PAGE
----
There are many other aspects that we need to know about also. How to catch the bait fish to keeping it alive in our boats so that it remains as fresh as possible. I am always thinking out on the water.. Where are the bait fish and how do I use it on my hook to place it to catch a catfish
I believe that the advantage of live bait is knowing when is the best time to use live bait. I have used live gills on certain evenings and nights with no strikes. But as soon as I switch tactics and cut up a live gill on these nights, its like turning the light switch on and I would be getting more strikes and catch a few cats when before the bite was non-existent. Wished I knew the rhyme and reason for this.
Yeah I would have to agree with you. It is like a "light switch".
It really is amazing that they won't bite on a live perch but if you use cut bait, they bite like hell.
I don't know why fish operate that way, oh wait:
In my opinion, catfish will bite on cut bait opposed to live bait because cut bait generates more scent in flowing water?
Also, catfish become lazy in response to water temperature and many other factors as well. Therefore they resort to an easier catch, such as cut bait that doesn't fight or swim when they approach it?
Just a thought from my fishing trips.
This is one of the reasons why you always want to have fresh live bait to start with. There are ways of "turning that light on" that needs to be looked at also. You can always cut the tail to produce a Sound in the water that will attract the catfish. Sight has a factor as the catfish will also see that the bait fish is now easy pray. You can Scent them out using various ways also. So we know that Scent, Sight and Sound along with other factors will trigger them to feed.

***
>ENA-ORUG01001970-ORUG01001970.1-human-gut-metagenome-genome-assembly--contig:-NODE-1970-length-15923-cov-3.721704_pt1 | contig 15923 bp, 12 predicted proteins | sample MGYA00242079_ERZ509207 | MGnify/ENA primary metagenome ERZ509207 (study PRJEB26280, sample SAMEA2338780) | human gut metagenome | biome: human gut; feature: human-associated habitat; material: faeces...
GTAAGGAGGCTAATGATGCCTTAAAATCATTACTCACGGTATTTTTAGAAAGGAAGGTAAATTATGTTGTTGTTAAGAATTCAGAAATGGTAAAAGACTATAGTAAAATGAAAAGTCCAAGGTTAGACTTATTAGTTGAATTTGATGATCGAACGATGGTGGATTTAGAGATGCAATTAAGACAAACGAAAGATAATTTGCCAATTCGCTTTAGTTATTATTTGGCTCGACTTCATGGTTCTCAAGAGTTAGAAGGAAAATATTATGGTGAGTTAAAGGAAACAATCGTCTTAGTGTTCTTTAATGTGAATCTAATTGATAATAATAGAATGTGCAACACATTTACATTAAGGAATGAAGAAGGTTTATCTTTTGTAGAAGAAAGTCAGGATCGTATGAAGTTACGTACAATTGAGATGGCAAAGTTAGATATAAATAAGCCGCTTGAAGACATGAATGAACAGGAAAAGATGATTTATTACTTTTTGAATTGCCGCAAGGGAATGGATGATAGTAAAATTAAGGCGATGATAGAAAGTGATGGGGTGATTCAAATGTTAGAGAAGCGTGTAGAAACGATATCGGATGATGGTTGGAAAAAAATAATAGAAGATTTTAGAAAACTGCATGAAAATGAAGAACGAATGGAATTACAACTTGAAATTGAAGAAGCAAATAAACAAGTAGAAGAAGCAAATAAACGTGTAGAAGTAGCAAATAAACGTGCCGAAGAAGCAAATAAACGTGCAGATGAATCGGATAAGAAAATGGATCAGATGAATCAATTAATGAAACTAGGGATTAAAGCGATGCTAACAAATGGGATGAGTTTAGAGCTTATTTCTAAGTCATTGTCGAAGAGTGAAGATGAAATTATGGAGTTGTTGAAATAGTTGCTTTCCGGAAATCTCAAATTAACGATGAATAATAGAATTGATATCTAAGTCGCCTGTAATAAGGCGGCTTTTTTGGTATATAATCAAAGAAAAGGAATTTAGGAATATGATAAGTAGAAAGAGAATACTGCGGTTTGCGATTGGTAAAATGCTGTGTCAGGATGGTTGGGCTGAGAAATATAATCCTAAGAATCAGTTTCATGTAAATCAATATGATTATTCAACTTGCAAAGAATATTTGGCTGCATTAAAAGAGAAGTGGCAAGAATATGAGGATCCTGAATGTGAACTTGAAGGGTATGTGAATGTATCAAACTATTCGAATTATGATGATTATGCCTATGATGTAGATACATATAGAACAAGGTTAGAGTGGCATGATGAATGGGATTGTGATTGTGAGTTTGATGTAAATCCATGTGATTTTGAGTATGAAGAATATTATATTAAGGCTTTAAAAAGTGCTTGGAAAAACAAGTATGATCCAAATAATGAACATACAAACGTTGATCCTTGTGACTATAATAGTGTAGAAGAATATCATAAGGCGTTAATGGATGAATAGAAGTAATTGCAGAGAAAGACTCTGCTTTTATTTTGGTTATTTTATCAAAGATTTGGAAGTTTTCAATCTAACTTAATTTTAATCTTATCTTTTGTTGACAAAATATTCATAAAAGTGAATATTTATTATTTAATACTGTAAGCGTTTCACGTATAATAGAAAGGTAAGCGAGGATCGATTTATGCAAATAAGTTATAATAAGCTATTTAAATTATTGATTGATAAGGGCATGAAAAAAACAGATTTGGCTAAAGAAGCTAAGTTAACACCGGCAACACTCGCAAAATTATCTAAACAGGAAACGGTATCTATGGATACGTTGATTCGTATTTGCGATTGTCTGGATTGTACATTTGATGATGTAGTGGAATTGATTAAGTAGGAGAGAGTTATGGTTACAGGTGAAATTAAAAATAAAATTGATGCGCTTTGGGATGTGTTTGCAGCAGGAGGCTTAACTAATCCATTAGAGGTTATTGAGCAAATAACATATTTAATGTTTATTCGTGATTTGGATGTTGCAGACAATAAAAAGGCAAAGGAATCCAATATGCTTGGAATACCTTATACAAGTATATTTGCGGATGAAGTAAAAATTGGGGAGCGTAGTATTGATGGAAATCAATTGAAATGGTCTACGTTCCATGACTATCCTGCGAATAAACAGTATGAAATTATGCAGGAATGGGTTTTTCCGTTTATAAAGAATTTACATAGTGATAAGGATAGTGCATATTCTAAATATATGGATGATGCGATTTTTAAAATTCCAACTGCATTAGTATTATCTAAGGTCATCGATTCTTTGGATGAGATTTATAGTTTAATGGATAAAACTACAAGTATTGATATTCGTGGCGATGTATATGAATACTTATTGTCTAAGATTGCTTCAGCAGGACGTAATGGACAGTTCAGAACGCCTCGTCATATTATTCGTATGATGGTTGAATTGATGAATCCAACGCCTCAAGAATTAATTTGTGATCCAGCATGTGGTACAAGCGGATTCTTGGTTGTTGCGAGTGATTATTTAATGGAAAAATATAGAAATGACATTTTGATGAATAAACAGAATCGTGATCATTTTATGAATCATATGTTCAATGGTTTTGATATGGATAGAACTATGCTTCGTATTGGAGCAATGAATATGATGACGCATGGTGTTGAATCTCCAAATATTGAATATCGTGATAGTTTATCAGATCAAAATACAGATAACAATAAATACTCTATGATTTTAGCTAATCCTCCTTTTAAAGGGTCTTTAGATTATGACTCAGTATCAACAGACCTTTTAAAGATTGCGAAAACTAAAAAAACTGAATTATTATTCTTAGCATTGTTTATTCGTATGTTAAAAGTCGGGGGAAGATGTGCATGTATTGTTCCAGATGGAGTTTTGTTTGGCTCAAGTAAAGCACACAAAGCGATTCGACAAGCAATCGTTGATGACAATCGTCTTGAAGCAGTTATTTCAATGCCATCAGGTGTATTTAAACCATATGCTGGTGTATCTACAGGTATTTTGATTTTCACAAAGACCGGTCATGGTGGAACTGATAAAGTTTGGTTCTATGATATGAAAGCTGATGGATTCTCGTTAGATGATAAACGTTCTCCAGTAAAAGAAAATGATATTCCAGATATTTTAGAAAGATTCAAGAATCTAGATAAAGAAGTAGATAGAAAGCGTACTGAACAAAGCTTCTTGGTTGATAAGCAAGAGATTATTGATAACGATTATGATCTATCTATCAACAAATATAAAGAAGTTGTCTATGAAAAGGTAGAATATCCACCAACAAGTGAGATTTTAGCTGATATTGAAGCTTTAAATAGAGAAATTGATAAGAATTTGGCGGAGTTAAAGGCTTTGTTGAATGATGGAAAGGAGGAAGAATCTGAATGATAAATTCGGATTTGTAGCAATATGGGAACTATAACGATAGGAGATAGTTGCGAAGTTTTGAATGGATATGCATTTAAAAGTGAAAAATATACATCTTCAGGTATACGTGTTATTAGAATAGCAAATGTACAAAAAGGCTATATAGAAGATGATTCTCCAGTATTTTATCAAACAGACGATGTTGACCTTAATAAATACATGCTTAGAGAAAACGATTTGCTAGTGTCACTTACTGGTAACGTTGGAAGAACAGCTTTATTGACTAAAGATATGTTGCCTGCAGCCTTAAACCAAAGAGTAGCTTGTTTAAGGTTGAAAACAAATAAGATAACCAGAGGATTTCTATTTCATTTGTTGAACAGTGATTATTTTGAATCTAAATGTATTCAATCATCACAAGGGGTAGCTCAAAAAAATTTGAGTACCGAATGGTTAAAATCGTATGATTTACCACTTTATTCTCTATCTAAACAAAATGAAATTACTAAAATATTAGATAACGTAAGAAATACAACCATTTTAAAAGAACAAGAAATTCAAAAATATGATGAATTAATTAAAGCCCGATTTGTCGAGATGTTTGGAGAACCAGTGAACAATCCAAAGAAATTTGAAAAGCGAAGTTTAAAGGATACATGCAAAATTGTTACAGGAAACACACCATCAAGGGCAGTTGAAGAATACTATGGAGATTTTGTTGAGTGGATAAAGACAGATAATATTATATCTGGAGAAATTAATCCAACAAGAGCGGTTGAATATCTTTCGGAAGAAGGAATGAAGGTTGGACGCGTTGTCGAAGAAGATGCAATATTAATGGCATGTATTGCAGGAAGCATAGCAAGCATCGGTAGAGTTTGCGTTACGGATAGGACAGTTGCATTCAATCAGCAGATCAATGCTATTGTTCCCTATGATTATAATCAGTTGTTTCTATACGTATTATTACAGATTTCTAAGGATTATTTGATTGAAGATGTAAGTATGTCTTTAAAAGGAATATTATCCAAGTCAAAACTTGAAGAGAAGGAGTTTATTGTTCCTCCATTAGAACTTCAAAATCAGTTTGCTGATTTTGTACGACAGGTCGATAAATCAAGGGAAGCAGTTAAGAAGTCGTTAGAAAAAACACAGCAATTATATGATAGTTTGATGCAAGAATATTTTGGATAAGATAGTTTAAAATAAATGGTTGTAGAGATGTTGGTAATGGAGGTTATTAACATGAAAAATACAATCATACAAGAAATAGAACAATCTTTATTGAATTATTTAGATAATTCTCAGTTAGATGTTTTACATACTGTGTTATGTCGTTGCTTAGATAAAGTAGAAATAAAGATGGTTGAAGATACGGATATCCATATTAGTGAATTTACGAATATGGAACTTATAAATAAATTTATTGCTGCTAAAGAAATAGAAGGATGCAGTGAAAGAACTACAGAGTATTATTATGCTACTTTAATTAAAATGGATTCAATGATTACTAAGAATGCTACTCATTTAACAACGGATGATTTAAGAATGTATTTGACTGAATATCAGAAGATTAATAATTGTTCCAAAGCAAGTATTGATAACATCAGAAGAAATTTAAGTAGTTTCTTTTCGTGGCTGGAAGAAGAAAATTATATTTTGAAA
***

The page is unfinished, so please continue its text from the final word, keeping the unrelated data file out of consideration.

Live bait is the way to go, without a doubt. Never tried cutting the tail. May have to do that.
Cutting the tails off of live gills worked good for us in late summer early fall for flatheads. It produced more strikes than cut gills or live gills with tails. The runs were more often and a bit more aggressive. During the late spring early summer the flatheads prefered live gills untouched.
Your right about the times of the year. I not only cut their tails, but then cut up their spine an inch to release the oils and blood. I have also found that if you nip the dorsal fins some this will create more of a distressed sound in the water. This means they have to work harder from the natural swimming. The catfish will sense this.
Sometimes I will also make a small cut right below the gut sack for added scent. The big key when you start to cut your live bait is to make it bleed the most and let out the oils. That fish might only stay alive for 20 to 30 minutes anyhow. Then you just bait up another one or find a new hole.
I never heard of cuttting the tail of lives gills plus the dorsal fin thing. But if this brings more strikes i may have to try it flathead time.
Depending upon the species of your bait, you might try scaling part of it also. This normally works with Skipjack as they have large scales as you want to release the oils right under the skin by making a few cuts in the skin after scaling them. Starting out with the fresh live bait. You then have many options as fresh is much better than frozen.
I will surely try that in the spring time when I start fishing again. Thanks for the information.
live bait is the way to go for big flatheads; evn for big blue or channels but not so much.